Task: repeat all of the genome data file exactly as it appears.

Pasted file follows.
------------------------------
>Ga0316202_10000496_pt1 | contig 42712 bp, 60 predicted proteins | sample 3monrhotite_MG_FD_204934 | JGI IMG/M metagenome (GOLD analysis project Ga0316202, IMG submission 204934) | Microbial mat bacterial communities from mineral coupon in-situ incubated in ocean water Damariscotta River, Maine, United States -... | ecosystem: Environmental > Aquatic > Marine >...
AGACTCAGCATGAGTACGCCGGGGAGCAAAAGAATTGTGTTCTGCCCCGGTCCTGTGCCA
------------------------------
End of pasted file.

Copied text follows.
>Ga0316202_10000496_pt1 | contig 42712 bp, 60 predicted proteins | sample 3monrhotite_MG_FD_204934 | JGI IMG/M metagenome (GOLD analysis project Ga0316202, IMG submission 204934) | Microbial mat bacterial communities from mineral coupon in-situ incubated in ocean water Damariscotta River, Maine, United States -... | ecosystem: Environmental > Aquatic > Marine >...
AGACTCAGCATGAGTACGCCGGGGAGCAAAAGAATTGTGTTCTGCCCCGGTCCTGTGCCA